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5 ways to get (and stay) in good credit health

You know about mental and physical health, but what about your credit health? If the only thing expanding in your bank account is what you owe on your credit card debt, read on.


Have you ever heard of a credit score, and did you know you probably already have one? Just like your waist-to-hip ratio can indicate your physical wellness, a credit score can point to how healthy you are with credit.

Your credit score is a rating of how reliable you are at paying your bills and debts. If you’ve ever applied for a loan or a credit card, even in-store credit, you’ll have a credit report and a credit score with a credit reporting agency such as Experian, Equifax and illion

Your credit report shows your track record on meeting your bills and repayments over the past two years. If you defaulted on a repayment or paid a bill over $150 more than 60 days late, that stays on your record for five years.

Your credit score is a number between 0 and 1,000 or 0 and 1,200 (depending on the agency) based on your credit report. A typical credit score is between 625 and 699. Less than about 500 is below average.

Having a low credit score can make it tougher for you to get finance, and if you do get it, you may have to pay a higher rate of interest. The higher your credit score, the more confident lenders are that you’ll repay money.

You can get a copy of your credit report for free every three months from Experian, Equifax and illion or just check your credit score with them.

Read more about credit scores on the government’s Moneysmart website.

1. Become a great payer to build your credit score

Paying bills on time is your easiest route to a great credit report and above-average credit score. To make that effortless, set up direct debits, automatic transfers, or put a reminder in your calendar a couple of days before a bill is due.

And remember you can try to ask a creditor for help before a due date lapses – if you’re a bit strapped for cash, contact the provider to request a payment extension. That way you hopefully avoid both the late payment record and late fees.

2. Set out a budget

Some people use a 50:30:20 rule to budget, which means 50 per cent of your take-home pay goes towards essential expenses; 30 per cent goes on discretionary spending; and 20 per cent is used for savings and paying off debt.

Whatever you decide in terms of your spending mix, setting out a budget is your most powerful exercise for getting credit healthy. Working out how much you need for essential expenses and how much can go towards savings or paying down debt is an important step towards stronger finances.

Health Professionals Bank has a free budget planner tool and useful tips on its website to help make budgeting easier. You’ll also find great information on the Moneysmart website.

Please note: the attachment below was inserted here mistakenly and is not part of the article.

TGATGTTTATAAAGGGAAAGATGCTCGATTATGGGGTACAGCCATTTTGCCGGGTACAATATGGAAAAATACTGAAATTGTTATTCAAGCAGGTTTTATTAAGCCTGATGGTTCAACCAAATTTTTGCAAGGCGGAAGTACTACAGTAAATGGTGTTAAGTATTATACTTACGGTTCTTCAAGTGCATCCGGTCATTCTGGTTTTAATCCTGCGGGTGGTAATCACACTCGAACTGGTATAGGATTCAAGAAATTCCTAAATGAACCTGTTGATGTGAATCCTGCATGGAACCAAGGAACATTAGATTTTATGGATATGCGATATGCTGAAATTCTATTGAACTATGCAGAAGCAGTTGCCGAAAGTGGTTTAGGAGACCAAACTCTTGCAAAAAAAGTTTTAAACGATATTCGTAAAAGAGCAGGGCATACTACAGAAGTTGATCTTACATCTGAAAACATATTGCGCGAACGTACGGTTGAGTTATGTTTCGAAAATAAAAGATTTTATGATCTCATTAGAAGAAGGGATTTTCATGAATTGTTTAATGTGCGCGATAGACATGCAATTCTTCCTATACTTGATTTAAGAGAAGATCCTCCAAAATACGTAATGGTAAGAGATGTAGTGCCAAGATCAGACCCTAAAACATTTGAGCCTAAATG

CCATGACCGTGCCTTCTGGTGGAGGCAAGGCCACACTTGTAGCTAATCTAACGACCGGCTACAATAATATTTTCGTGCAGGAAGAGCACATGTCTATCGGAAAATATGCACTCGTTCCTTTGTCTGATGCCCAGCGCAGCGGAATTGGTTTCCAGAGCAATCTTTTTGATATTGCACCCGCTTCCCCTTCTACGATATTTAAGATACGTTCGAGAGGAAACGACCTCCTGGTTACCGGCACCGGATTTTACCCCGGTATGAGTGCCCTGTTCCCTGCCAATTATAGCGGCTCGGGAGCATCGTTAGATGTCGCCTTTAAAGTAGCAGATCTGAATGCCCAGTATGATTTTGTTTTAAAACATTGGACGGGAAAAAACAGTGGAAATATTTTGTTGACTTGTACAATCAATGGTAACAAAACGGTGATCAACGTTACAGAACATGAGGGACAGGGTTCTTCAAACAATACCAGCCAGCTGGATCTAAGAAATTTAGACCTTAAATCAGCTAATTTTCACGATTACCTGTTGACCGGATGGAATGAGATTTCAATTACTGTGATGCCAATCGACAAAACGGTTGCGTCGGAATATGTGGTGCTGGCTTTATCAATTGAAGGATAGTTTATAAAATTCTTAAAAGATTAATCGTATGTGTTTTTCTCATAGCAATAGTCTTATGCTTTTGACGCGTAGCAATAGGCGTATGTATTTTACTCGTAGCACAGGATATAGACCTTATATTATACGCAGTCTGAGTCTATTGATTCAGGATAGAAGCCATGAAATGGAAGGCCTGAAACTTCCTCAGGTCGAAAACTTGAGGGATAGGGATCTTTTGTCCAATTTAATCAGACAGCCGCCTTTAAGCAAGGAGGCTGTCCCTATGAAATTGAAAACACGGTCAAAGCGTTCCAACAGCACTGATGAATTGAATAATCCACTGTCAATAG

3. Minimise your credit

Credit providers request to see your credit report every time you apply for credit or a loan, and that enquiry is listed on your credit report. A lot of enquiries in a short time can make lenders wary as it may indicate you’re in financial stress. So, only apply for credit if you need it.

Also avoid keeping hold of all the credit accounts you’ve ever had. When you apply for a loan, a lender looks at how much you’d have to repay each month if you maxed out all those accounts.

If you’re struggling financially, contact a free financial counselling service for help. There’s a list on the government’s Moneysmart website.

4. Match the life of a loan to the asset

A good rule is to match the life of a loan to the life of the item you’re paying for.

Short-term loans with higher interest rates, such as your credit card, should be used only for smaller purchases or bills you can pay off quickly.

A medium-term loan, such as a personal loan, is suitable for buying a car or consolidating debt that you can pay off over a number of years.

A long-term loan should be for an enduring item, such as a home.

5. Repair a bad credit score

If you find your credit score needs some TLC, you can get it in better shape by:

  • only spending what you have in the bank – use a debit card
  • making your debt more manageable with one lower-interest loan if you’ve incurred a lot of high-interest debts
  • avoiding too much interest and late fees by paying loans on time – and paying more than just the minimum where possible
  • reducing lines of credit as debt is paid off.

It’s also a good idea to check your credit report at least annually so you can correct any mistakes – for instance, a debt could be listed twice.

You can request your credit report from Experian, Equifax and illion

Health Professionals Bank | Bank differently

Find out more about how you can boost your financial wellbeing today.

This information is general in nature and does not take your personal objectives, financial circumstances or needs into account. Consider its appropriateness to these factors before acting on it.
Membership eligibility applies to join the Bank. Membership is open to citizens or permanent residents of Australia who are current or retired employees in the Australian health sector or are family members of members (i.e. shareholders) of the Bank. Health Professionals Bank is a division of Teachers Mutual Bank Limited ABN 30 087 650 459 AFSL/Australian Credit Licence 238981.

Paying bills on time is your easiest route to an above-average credit score.

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